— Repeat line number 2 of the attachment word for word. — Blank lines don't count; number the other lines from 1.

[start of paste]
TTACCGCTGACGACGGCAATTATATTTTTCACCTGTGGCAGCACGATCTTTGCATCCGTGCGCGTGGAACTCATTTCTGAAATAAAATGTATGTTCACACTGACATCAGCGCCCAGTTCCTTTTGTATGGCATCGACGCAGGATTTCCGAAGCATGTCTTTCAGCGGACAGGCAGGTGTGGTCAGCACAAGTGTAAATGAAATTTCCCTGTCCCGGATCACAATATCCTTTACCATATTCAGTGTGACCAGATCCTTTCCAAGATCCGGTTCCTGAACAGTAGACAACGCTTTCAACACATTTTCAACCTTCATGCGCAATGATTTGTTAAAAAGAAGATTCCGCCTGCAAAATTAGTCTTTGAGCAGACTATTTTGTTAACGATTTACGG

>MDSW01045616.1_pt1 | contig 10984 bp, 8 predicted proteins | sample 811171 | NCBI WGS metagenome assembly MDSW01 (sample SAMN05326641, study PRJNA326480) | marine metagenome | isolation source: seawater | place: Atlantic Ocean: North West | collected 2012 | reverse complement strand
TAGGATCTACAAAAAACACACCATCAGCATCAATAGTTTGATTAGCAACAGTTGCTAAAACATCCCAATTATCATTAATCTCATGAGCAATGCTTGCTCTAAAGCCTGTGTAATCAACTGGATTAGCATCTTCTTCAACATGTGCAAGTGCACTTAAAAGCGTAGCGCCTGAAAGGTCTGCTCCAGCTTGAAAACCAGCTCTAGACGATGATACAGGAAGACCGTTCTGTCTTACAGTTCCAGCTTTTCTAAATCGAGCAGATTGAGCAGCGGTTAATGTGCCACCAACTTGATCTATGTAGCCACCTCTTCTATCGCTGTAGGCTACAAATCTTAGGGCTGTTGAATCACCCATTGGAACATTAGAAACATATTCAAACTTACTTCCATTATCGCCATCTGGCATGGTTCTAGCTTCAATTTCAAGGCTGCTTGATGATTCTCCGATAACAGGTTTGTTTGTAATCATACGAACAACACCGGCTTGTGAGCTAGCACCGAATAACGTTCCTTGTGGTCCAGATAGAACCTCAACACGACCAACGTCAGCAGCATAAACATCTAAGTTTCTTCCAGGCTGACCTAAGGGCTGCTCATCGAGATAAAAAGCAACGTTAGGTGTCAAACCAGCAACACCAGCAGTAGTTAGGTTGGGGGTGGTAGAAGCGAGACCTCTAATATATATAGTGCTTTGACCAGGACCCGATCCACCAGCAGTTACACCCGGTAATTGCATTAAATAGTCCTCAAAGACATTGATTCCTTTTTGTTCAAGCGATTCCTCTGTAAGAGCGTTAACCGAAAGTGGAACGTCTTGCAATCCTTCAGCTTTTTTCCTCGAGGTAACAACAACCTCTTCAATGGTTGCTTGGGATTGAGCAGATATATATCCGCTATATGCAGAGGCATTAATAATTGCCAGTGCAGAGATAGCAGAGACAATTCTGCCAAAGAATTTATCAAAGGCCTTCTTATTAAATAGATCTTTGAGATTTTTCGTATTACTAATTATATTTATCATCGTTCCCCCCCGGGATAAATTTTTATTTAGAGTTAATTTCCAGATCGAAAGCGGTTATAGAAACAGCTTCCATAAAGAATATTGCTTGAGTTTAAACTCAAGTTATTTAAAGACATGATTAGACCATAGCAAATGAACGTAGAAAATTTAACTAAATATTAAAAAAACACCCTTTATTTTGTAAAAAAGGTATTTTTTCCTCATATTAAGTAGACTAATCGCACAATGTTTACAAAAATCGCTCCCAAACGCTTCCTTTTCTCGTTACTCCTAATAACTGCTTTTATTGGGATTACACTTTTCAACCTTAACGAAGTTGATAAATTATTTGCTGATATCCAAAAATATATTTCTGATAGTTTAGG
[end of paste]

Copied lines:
>MDSW01045616.1_pt1 | contig 10984 bp, 8 predicted proteins | sample 811171 | NCBI WGS metagenome assembly MDSW01 (sample SAMN05326641, study PRJNA326480) | marine metagenome | isolation source: seawater | place: Atlantic Ocean: North West | collected 2012 | reverse complement strand